When doctors ask what's wrong with me, I can give one of two answers, neither of which is satisfactory in the context of obtaining quality health care for myself and others with CFS. That leaves me in a no-win position in the doctor's office.
Option #1: If I say, "I have Chronic Fatigue Syndrome," I'm likely to be discredited as a witness to my own condition. I've had doctors tell me there's no such thing as Chronic Fatigue Syndrome. One doctor said: "Just drink some coffee."
Option #2: If I say, "I contracted a serious viral infection and never recovered," it goes down better, but by saying this, I'm undermining the effort to bring legitimacy to the illness. Legitimacy means research money
On March 11th, Dr. Montoya said in a talk at Stanford University that it was his dream that the medical community would someday produce a formal apology to patients for not believing them all these years when they said they were facing a real illness.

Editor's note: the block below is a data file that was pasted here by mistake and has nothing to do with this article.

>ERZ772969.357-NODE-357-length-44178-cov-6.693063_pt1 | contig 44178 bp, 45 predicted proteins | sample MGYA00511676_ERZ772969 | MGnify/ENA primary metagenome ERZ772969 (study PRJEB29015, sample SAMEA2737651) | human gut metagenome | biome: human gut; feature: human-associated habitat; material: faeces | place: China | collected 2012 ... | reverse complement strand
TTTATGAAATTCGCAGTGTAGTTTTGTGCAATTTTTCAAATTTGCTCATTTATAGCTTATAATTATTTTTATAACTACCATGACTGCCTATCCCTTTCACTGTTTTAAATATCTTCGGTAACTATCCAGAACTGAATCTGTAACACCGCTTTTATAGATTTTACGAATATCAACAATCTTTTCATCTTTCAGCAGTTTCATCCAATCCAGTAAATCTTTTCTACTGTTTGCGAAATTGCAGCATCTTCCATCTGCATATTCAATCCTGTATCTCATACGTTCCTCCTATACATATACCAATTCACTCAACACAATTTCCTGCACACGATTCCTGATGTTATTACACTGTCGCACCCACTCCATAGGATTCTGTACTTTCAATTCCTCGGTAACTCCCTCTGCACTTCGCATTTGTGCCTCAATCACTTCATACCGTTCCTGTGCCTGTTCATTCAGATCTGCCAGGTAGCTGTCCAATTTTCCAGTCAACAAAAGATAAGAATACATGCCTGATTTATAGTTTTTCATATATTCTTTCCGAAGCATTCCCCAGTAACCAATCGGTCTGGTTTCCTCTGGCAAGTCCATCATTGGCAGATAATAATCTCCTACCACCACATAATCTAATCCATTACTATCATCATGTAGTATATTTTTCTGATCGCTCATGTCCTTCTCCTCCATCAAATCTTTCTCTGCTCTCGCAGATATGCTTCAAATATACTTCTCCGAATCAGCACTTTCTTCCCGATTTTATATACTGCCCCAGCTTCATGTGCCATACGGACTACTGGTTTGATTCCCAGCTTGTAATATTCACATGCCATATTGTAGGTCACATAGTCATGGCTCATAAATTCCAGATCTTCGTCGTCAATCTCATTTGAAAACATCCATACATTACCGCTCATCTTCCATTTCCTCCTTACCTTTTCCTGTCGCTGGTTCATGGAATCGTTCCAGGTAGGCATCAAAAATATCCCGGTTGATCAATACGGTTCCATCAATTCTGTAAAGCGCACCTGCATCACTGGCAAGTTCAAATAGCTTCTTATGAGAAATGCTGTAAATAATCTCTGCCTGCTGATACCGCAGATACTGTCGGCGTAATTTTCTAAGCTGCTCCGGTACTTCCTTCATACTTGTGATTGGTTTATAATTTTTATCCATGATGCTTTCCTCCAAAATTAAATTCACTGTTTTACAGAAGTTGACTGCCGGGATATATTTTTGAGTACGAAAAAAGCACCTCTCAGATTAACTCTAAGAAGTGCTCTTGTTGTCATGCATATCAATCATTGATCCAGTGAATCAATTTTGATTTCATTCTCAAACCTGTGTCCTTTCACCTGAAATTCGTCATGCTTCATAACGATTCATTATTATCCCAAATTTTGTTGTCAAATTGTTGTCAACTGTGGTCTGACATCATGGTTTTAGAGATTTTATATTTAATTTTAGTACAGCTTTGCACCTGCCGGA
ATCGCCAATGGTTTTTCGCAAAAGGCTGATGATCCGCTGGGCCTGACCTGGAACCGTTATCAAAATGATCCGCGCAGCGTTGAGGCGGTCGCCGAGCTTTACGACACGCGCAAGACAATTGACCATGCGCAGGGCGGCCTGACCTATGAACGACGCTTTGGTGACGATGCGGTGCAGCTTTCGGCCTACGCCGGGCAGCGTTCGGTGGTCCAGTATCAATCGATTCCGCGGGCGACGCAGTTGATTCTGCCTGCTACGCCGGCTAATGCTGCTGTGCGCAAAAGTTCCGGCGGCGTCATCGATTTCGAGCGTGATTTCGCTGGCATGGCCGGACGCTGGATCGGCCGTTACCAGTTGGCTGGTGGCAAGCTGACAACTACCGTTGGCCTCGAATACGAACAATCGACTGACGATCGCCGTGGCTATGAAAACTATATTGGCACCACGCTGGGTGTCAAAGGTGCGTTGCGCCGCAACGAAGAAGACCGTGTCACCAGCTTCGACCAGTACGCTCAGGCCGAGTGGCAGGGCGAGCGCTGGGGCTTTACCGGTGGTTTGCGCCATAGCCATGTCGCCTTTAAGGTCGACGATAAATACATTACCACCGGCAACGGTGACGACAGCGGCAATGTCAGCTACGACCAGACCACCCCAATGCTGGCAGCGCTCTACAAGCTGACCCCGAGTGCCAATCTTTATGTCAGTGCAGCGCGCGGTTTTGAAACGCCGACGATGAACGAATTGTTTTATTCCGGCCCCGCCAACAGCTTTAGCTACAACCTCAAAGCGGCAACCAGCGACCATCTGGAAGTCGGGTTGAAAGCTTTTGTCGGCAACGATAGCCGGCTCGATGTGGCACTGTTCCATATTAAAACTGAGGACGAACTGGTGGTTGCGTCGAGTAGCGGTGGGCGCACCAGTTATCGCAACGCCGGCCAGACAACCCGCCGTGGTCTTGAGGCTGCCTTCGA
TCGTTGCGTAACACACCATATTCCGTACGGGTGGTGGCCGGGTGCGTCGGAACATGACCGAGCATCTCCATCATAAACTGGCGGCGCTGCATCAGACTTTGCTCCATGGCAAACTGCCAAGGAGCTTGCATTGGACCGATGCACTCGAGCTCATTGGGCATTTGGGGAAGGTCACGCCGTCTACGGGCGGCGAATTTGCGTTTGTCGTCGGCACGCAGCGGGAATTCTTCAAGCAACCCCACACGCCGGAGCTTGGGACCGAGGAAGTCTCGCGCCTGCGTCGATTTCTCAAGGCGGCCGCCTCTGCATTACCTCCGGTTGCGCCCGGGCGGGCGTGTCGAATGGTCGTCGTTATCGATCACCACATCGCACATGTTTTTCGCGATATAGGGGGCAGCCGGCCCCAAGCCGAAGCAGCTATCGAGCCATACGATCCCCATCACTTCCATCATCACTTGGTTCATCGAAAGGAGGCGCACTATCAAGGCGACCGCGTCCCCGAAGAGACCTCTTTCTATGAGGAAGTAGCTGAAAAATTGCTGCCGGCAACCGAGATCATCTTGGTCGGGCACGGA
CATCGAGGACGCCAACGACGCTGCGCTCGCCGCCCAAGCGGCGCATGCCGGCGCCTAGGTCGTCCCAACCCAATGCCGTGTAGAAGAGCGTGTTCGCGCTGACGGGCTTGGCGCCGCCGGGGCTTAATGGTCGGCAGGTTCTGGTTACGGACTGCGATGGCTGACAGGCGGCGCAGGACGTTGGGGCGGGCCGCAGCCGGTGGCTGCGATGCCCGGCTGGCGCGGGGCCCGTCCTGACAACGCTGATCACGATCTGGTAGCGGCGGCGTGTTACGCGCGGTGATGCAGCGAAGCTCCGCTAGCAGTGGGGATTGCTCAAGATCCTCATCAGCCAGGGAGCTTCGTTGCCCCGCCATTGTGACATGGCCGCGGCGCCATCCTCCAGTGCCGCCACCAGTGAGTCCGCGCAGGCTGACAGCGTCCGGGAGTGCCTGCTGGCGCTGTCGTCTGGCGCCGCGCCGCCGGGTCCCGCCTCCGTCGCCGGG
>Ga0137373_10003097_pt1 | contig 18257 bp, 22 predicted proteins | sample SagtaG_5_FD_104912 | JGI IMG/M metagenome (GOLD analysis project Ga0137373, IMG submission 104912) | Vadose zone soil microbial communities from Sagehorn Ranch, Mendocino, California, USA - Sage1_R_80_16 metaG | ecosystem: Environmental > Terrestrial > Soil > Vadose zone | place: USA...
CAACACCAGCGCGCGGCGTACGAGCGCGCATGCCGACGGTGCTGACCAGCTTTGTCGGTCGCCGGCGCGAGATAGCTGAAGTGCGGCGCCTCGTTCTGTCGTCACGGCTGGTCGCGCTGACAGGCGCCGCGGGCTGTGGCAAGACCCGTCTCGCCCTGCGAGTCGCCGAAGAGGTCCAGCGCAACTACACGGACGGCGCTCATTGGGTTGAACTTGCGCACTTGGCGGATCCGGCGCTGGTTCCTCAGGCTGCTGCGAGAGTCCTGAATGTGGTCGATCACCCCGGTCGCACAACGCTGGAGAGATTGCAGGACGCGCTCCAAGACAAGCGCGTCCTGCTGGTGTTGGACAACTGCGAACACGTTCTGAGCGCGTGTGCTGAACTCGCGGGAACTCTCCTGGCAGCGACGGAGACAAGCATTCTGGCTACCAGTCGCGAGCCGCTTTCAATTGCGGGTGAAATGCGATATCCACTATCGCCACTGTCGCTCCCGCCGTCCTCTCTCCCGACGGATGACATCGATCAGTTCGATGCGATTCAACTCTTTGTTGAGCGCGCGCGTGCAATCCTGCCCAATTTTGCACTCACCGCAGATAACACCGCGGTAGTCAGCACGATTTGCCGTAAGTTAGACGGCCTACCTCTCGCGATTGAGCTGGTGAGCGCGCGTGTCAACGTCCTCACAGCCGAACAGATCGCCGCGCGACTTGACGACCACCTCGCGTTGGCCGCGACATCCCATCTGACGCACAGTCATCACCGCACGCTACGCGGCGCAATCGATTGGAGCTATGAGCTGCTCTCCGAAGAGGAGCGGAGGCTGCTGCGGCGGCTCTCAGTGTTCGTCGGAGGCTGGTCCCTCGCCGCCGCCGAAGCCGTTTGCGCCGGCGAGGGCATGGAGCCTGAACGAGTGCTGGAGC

Millions of us share your dream, Dr. Montoya.
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You're not alone. I also have had doctors change their opinion of me as soon as I say CFS. I'm no longer physically ill (no matter what their eyes tell them) -- I'm just depressed and they don't have to listen to any other symptom I bring up. Whatever it is, it's psychosomatic. No tests, no x-rays, it's all in my head. I was even imagining the pain from three fractured vertebrae.
The good news is, we now have two bulldogs in Dr. Judy and Annette Whittemore fighting for us. If an apology is to be had, those two will get it for us.